Why Walking Matters

May 19, 2014
Originally published on May 20, 2014 1:24 pm

A recent study out of Stanford University found that walking for at least 10 minutes enhances a person’s creativity.

Psychiatrist and author John Ratey is not surprised. Ratey has written several books about how the brain is improved by exercise.

He says when his patients stopped exercising, many not only became depressed, by some actually developed adult ADHD.

“A bout of exercise is like taking a little bit of Prozac and a little bit of Ritalin,” he tells Here & Now’s Jeremy Hobson. “Because it does the same thing.”

Ratey is especially a fan of walking with no purpose. He says that’s when the brain can pick up more information and walking can allow one’s thoughts to come and go in a way they don’t when a person is focusing on something specific.

“When we’re walking,” says Ratey, “We are stimulating the brain in many, many ways.”

Interview Highlights: John J. Ratey

What walking does for our brains

“When we’re walking, we stimulate the brain in many, many ways, and this then leads to our brain being able to pick up information. The latest article coming out out of Stanford showing that, if we walk for even 10 minutes, you will be more creative during the walk, you’ll have more creative thoughts, and then sitting afterwards, after a 10 minute walk. And basically, I think that what has happened is we’ve turned the part of the brain on that focuses, but we’re doing it in a minus kind of way. We’re doing it easily. We’re not stressing to stay on something, but we’re able to capture ephemeral thoughts that might come up and hold onto them, rather than them drifting away.”

“We’re not only adding brain cells, but we’re making the brain cells that we have that much better. Exercise is a prime mover of the brain, helping it to deal with emotional ups and downs as well as anxiety, tension, stress, and help the brain function better. The more we exercise, the better our brain gets, the more focused we can be, and the smarter we are. All those are facts, not just idle speculation.”

On problems associated with stopping exercising

“Back in the early ’80s, marathoner came to me and said, ‘Look, I think I have adult onset attention deficit disorder,’ which wasn’t a diagnosis in those days. Well, the guy had a dual appointment at MIT and Harvard as a professor, was a MacArthur Fellow, had all the credentials in the world, and he was a marathoner, and he had to stop marathoning because he hurt his knee and couldn’t run his typical seven to eight miles a day. So he said that at first, he got depressed. Secondly, after his depression resolved, he couldn’t pay attention. He was like a a child with attention deficit disorder. He was off in dreamland and would forget things, would get aggressive too easily, ignored his friends — all the things we see in attention deficit disorder. Well, really did have that, and it wasn’t — I put him on medicine and that helped quite a lot, but then eventually, he got back to running and he dropped the medicine, because it was no longer necessary. And that’s what we see at times with many of the people who have attentional issues or mood issues, that exercise can be self-medicating. A bout of exercise is like taking a little bit of Prozac and a little bit of Ritalin, you know, because it does the same thing. It increases our neurotrasnmitters like serotonin, dopamine and norepinephrine, just as our psychiatric drugs do, as well as having a whole host of other effects that drugs can’t do.”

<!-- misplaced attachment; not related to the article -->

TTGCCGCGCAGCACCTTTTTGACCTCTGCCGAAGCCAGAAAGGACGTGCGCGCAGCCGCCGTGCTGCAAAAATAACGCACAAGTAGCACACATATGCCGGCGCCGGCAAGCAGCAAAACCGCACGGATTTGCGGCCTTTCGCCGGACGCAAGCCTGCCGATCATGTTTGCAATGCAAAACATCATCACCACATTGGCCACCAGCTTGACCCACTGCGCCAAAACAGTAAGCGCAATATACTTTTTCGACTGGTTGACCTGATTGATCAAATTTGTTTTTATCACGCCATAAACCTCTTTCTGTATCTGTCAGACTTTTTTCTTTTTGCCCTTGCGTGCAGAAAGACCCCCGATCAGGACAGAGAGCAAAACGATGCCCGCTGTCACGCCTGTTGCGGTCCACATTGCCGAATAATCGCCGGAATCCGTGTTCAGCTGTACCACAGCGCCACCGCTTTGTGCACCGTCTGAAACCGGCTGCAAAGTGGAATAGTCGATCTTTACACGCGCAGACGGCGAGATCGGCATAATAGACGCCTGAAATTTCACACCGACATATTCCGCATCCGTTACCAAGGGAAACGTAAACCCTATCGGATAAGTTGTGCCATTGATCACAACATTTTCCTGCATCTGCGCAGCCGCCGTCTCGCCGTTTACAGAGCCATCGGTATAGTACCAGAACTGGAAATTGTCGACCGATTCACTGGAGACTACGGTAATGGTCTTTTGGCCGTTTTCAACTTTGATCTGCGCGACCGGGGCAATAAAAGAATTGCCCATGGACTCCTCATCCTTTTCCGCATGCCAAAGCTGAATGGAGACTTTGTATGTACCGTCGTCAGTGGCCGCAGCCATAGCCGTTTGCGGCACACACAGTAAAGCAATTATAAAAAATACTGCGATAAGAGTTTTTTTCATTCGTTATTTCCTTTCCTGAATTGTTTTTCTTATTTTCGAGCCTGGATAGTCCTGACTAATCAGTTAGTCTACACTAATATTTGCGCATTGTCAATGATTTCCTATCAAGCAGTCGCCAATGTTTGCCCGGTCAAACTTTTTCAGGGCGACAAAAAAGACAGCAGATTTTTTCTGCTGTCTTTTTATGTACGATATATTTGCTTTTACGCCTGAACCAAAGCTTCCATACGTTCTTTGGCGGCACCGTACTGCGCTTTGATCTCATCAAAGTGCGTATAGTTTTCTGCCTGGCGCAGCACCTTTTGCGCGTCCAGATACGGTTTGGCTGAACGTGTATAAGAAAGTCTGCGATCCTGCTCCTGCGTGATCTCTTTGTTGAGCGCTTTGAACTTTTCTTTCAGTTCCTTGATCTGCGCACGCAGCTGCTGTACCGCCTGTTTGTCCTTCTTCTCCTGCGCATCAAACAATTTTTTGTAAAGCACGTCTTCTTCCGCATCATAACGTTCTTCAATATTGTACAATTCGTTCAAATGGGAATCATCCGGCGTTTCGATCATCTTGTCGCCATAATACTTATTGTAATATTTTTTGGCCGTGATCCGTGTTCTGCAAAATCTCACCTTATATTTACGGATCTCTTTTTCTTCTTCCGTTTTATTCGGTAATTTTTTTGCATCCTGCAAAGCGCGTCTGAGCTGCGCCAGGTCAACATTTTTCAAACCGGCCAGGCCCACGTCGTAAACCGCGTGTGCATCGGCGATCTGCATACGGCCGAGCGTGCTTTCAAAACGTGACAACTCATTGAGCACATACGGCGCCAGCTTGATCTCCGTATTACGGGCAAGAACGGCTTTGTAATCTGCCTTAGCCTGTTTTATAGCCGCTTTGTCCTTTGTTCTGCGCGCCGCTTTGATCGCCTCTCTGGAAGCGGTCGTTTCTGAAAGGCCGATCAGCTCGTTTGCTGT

On his favorite place to walk

“I think the mountains in Colorado — some of the favorite hikes that I’ve ever done have been there, and it’s just beautiful. Beauty all around, silent, quiet…Those are the kind of walks that are priceless. Plus, you get the added benefit of getting back into nature, which is something that we really are sorely missing in our lives.”

Guest

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JEREMY HOBSON, HOST:

It's HERE AND NOW, and as you can hear, we have taken a little trip outside. We're here, just next to the Charles River in Boston; and I'm joined by John Ratey, who is an associate professor of clinical psychiatry at Harvard Medical School. His new book is called "Go Wild." It comes out next month. And we're here to talk about walking and actually, to do some walking as we do that. John, welcome to HERE AND NOW.

JOHN RATEY: Great to be with you, and it's a beautiful day.

HOBSON: It is a beautiful day. And let's start walking while we talk. And let me ask you this, are people doing this less? Are people walking, just aimlessly walking, less than they used to?

RATEY: Right. I think they definitely are. I mean, we know through history that many people used to take constitutionals and walks after dinner and walks, just like that. Many of our famous authors and painters and composers were huge walkers that would go walking for inspiration. And it was part of their daily diet. And so, yes, this aimless walking, where you're just sort of enjoying the breeze and the nature, is much less common.

HOBSON: And thinking - because when you see people walking nowadays, they probably have headphones in their ears. They're listening to something or they're talking on their phone or they're otherwise consumed;; maybe they're texting.

RATEY: Yes, that's it. People on the street, you have to watch out for everybody because their minds are glued to their screens.

HOBSON: Well, what are we missing by not aimlessly walking?

RATEY: Well, we're missing a lot because, you know, the fact is, is when we're walking, we stimulate the brain in many, many ways. And this then leads to our brain being able to pick up information. The latest article coming out, out of Stanford, showing that if we walk for even 10 minutes, you will be more creative during the walk, you'll have more creative thoughts. And then sitting afterwards, after a 10-minute walk.